Tracing the Japanese occupation in Thanbyuzayat

Most tourists come to Thanbyuzayat – the terminus of the Thai-Burma railway – for its war cemetery and museum, but traces of the Japanese occupation can also be discovered in the mountains surrounding the town.


AT THE TOP of a steep slope, we find it: a concrete bunker with a narrow slit, about 10 feet by 15 feet, now half-full of soil. The position once offered a commanding view over the flatlands leading to the Gulf of Mottama a few miles away, but today the coast is barely visible through rows of rubber trees.

It’s one of the few physical reminders of the Japanese occupation of southern Mon State, which lasted just a few years during World War II. The most well known is, of course, the Thai-Burma Railway (also known as the Death Railway), which we can make out from the rear of the same hill when we look inland, towards the terminus at Thanbyuzayat. But, like the bunker, there are more traces scattered around the area – if you know where to look.

Some are hidden in plain sight: At the end of the railway platform in Thanbyuzayat, for example, there’s a concrete bunker, ignored by all except the small store that rests against one of its walls. At 21 Paradise hot springs, concrete baths built for Japanese officers sit incongruously beside hotel rooms and modern, tiled bathing areas.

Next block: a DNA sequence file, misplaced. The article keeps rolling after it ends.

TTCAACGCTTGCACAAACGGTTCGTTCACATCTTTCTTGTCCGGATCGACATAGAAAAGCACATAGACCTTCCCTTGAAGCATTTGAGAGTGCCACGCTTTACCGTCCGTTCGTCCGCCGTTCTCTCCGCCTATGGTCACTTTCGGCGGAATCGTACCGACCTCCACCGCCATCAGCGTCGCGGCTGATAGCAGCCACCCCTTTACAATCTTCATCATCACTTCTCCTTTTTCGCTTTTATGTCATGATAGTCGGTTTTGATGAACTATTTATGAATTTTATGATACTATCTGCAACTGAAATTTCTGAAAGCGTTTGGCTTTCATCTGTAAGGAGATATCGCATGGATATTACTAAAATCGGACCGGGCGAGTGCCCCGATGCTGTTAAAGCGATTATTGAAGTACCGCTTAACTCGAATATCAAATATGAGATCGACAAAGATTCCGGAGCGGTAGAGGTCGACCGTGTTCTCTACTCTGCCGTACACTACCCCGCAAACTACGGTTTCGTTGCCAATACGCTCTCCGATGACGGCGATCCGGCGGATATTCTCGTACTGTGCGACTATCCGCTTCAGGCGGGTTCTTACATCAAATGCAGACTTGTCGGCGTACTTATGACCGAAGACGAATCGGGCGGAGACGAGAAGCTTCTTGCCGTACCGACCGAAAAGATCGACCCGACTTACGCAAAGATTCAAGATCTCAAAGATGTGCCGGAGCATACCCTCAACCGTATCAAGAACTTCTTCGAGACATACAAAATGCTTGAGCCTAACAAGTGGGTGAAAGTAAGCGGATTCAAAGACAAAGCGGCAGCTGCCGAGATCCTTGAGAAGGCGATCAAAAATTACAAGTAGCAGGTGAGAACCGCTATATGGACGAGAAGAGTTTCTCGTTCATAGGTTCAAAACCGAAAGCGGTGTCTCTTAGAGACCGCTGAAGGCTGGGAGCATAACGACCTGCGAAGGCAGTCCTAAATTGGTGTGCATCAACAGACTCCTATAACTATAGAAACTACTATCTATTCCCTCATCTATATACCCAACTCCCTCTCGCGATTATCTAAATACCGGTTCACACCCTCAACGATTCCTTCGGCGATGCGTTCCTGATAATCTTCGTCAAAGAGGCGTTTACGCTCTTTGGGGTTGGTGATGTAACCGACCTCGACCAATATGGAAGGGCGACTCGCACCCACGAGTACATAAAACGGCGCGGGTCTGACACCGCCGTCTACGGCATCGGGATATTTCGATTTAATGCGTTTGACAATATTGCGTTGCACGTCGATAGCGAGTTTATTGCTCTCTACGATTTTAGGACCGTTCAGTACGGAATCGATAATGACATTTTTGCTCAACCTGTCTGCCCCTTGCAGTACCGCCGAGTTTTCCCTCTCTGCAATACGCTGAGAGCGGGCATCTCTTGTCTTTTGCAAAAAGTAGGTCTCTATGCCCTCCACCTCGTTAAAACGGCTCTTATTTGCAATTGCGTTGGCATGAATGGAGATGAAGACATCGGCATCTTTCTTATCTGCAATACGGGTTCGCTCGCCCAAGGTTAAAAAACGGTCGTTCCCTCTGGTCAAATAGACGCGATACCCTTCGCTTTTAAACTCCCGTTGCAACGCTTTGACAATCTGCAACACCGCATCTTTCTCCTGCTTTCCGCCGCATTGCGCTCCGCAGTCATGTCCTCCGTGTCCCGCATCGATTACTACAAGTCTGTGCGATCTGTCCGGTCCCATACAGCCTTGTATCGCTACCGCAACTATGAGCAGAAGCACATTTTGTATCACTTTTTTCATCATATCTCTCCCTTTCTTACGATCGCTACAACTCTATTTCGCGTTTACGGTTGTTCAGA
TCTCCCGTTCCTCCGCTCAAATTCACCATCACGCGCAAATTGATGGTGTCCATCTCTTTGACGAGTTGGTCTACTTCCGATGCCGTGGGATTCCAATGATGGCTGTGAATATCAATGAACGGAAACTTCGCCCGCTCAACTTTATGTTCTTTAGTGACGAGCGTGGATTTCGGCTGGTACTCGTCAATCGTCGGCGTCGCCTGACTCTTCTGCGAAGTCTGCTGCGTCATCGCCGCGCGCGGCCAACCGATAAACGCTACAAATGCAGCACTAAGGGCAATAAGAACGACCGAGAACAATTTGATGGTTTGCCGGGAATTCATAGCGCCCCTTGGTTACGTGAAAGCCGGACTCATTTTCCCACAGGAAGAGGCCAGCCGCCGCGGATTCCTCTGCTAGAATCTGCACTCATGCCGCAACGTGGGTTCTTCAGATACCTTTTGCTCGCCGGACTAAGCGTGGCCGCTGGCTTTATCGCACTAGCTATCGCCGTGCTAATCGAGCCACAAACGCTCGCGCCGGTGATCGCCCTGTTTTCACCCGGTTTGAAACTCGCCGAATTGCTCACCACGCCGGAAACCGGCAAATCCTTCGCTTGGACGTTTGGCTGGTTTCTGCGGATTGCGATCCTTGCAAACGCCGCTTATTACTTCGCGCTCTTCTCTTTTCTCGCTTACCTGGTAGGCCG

I’m not hunting these out on my own though: I’m travelling with a guide, Jack from Green Season Travel, and a former local, Henry, who now lives in Yangon. Together they’ve created a tour package focused on Thanbyuzayat’s history and the Mon culture, including a homestay in the village of Wae Ka Wah. Henry’s father, a Wae Ka Wah elder, is leading us through the rubber plantations behind the village to the World War II sites, together with another resident who is being trained up so he can guide visitors in the future.

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We press on, circling around the crest of the hill, and soon find a network of shallow trenches and man-made caves, now abandoned and half-hidden beneath the undergrowth. These stretch on for several kilometres; we end at a water tank filled year-round by a mountain spring, near where the Japanese officers used to live.

I’m told that when Allied forces bombed the area, the Japanese troops would take cover in the caves. It’s an elaborate setup, and it makes me wonder whether there was more to the bunkers and caves than just defence and repelling a coastal offensive.

The locals certainly seem to think so. Most believe that the caves contain treasures, presumably gold, left by the Japanese. An underground railway is said to have once linked the hills with the main line near Thanbyuzayat, its rusted tracks lying beneath the soil just waiting to be uncovered.

Treasures were hidden elsewhere, too. Beside the railway line is a pagoda and a Japanese memorial guarded by lion statues, which, unusually, have empty sockets where the eyes should be. The story goes that Japanese officers hid rubies inside the eyes; when the veterans later returned, they secretly recovered the precious stones.